In her emailed response, obtained by New Boston Post, Hughes noted that she “appreciated” the patience of delegates and added that she is awaiting word from the “Presidential Inaugural Committee (PIC) about tickets and credentials that will be available through the Massachusetts Republican Party.”

Trump’s inaugural committee, Hughes added, “is a separate organization from the RNC and the state parties, and coordinates ticketing for events related to the inauguration (additionally, Congress is responsible for the specific details of the swearing-in ceremony).”

Hughes continued:

“At this time, the PIC has not yet determined the ticket allocations available to any of the 50 State Republican Parties.  Yesterday, the PIC asked Republican State Chairs across the country to send them lists of those seeking tickets. Per that request, we have sent a list of convention delegates, convention alternates, and state committee members to the PIC as high-priority requests.  We expect to hear from the PIC in the coming days and will update you as soon as possible.”

Charles Grillo Jr., a Trump delegate and state committee member, told New Boston Post on Thursday that he knew to reach out to his congressman, U.S. Representative Joseph P. Kennedy III, a Brookline Democrat, to secure inauguration tickets. Grillo said he was first rejected by Kennedy’s office but contacted the following day and told he had several tickets reserved.

GOPers in other states also knew to contact their Congressional members. For example, Alex Triantafilou, chairman of Ohio’s Hamilton County Republican Party, told New Boston Post on Thursday that he acquired reservations for his four inauguration tickets though his congressman, Republican U.S. Representative Steve Chabot.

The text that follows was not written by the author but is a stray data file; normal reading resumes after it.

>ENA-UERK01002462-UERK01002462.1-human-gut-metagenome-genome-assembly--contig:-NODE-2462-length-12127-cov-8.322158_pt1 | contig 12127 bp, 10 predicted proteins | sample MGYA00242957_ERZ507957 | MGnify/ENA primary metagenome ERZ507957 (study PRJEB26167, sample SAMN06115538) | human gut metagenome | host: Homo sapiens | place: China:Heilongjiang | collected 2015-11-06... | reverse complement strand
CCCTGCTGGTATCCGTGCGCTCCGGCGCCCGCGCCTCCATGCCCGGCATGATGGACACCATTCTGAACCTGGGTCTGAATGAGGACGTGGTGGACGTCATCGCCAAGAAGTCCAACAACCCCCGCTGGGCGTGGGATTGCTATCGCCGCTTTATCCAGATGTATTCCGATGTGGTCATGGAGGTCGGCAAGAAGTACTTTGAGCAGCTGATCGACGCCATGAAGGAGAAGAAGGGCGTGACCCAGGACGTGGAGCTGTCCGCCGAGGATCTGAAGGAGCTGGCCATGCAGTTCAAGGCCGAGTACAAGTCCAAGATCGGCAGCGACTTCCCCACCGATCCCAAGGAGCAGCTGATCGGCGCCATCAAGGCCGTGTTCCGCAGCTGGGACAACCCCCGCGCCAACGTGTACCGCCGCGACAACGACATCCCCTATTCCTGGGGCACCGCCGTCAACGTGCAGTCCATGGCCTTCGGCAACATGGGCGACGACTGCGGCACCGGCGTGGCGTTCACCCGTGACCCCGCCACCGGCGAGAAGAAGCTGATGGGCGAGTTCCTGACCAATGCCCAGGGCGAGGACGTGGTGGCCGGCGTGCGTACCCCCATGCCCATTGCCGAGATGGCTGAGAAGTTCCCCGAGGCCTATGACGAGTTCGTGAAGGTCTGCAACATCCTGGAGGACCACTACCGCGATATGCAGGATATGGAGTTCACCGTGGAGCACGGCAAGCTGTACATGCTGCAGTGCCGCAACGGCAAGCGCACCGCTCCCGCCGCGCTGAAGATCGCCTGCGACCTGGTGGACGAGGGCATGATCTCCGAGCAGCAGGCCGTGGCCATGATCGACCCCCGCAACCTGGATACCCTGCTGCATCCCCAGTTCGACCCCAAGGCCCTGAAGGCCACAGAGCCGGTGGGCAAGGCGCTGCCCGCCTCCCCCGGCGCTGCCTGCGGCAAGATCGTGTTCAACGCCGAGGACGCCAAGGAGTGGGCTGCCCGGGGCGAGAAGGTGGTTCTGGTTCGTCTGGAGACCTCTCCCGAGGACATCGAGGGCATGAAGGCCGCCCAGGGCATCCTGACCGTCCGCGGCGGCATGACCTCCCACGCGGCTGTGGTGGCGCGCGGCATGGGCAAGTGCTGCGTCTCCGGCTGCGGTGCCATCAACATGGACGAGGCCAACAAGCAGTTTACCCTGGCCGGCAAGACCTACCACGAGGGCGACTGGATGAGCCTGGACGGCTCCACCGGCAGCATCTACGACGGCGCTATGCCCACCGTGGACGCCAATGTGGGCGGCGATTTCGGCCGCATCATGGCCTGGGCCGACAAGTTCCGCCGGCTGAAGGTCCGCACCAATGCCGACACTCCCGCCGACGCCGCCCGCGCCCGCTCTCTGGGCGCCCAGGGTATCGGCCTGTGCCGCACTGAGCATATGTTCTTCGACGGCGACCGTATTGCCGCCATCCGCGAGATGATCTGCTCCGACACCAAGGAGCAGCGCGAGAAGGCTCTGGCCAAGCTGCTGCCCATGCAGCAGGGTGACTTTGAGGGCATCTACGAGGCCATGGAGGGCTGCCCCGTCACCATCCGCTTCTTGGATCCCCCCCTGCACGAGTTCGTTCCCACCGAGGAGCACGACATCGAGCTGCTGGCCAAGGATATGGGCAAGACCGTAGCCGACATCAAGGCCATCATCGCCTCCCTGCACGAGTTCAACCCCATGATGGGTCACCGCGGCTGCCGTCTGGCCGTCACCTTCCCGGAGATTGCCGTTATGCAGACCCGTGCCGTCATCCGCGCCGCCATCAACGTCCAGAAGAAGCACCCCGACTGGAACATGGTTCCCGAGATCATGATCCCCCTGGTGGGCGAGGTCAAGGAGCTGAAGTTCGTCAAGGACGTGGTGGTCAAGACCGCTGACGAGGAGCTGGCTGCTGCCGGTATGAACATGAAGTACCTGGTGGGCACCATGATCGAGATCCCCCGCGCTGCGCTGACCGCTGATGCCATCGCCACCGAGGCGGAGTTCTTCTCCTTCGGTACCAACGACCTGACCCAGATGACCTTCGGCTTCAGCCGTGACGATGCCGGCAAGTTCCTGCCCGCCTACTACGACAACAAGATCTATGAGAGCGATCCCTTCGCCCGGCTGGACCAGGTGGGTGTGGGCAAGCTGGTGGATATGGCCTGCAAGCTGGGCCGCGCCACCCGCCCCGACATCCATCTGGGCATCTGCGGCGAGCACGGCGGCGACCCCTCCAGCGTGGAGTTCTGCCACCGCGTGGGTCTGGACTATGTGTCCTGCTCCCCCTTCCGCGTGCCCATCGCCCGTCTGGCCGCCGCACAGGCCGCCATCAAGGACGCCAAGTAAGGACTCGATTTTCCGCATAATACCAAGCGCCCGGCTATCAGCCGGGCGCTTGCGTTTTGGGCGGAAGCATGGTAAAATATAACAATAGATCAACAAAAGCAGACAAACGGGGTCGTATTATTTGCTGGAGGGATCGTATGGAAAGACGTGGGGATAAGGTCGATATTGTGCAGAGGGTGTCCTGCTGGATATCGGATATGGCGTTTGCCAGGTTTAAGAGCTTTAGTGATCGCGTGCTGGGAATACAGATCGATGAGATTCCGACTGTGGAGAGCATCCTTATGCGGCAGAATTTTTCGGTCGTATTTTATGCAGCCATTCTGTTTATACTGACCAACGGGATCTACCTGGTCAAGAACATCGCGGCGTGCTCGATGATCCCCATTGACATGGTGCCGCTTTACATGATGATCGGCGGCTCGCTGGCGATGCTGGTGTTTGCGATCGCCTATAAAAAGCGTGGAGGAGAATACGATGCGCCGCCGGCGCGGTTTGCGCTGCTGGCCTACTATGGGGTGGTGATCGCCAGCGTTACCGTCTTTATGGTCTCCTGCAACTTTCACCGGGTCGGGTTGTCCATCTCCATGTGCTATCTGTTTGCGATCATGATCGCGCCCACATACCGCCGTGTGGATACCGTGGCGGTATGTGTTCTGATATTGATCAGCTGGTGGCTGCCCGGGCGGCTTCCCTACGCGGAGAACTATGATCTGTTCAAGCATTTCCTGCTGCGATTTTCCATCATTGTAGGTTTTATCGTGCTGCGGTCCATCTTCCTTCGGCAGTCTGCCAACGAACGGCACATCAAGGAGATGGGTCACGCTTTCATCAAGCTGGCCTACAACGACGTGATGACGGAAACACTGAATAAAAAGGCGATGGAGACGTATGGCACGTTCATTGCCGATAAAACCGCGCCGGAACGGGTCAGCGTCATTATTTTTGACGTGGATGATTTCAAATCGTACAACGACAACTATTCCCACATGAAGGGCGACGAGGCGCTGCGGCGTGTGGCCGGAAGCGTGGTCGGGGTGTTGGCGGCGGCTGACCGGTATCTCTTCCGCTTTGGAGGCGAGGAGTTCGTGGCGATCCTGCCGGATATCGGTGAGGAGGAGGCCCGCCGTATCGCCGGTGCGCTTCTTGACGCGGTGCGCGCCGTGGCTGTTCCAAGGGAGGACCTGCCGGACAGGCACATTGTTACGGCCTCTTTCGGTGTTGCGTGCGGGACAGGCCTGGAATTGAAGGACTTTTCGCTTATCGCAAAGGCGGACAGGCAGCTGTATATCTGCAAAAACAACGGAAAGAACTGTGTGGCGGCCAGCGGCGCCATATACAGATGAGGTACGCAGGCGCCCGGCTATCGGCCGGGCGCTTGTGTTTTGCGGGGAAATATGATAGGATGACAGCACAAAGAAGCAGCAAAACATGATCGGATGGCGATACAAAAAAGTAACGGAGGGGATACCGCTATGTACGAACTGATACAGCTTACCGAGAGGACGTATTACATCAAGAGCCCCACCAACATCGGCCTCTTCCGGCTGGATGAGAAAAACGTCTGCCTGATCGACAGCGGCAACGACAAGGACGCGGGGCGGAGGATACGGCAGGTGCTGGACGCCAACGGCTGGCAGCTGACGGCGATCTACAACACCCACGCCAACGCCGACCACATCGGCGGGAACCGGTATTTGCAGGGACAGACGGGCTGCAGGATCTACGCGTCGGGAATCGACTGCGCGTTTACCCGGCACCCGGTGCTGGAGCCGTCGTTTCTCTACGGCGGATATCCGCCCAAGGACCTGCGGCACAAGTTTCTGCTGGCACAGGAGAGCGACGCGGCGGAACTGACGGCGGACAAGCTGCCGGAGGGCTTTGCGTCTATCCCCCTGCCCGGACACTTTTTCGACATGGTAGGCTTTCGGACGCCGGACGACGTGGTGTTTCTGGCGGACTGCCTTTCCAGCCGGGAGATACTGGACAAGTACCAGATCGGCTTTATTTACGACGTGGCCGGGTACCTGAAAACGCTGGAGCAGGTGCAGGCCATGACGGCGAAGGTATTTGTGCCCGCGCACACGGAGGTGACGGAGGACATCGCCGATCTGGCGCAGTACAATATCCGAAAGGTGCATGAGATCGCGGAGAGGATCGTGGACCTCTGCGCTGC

“I think at least a courtesy email to delegates from MassGOP would have been a good idea though,” Grillo added.

Mountain said the silence from Hughes has been one of the most frustrating aspects of the ordeal.

“She only responded to us late Wednesday after the Herald started calling her,” Mountain said, referring to Hughes. “That’s what it took for her to respond.”

On Wednesday, as frustrations between Trump delegates and Hughes mounted, the Joint Congressional Committee on Inaugural Ceremonies announced that the ticketing process would be unveiled by JCIC Chairman Roy Blount on Thursday.

Just after 11 a.m., the committee unveiled the tickets:

Blount explained in a press release that the JCICC will be releasing tickets to Congressional members on Monday, January 9, with each member’s respective office “responsible for distributing their allotment of tickets to their constituents.”